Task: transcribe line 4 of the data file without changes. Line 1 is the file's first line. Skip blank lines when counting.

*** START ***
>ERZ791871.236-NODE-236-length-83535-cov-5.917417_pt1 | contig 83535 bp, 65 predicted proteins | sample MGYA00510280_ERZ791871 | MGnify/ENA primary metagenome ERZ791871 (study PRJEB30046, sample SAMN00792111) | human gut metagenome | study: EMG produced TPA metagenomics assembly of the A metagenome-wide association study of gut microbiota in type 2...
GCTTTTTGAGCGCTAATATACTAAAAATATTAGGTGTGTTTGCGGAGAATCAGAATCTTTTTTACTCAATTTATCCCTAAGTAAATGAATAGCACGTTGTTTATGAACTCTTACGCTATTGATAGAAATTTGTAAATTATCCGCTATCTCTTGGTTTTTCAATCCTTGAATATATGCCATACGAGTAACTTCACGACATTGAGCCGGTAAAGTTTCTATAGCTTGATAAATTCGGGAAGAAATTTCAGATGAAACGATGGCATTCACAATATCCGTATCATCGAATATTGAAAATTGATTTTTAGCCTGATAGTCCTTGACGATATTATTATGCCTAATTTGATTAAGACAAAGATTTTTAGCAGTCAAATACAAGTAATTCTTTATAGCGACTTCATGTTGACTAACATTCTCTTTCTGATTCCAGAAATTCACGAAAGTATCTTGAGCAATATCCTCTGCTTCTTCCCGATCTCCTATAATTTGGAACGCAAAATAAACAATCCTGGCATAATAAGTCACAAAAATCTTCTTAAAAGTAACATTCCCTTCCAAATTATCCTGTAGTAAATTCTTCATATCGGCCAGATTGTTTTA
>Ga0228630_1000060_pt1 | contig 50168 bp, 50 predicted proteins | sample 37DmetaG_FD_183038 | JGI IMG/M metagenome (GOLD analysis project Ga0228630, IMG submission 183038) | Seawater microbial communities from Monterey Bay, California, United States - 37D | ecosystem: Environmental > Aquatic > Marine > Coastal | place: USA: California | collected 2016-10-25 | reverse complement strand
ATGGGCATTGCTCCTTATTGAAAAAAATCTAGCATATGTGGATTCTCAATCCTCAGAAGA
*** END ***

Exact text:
ATGGGCATTGCTCCTTATTGAAAAAAATCTAGCATATGTGGATTCTCAATCCTCAGAAGA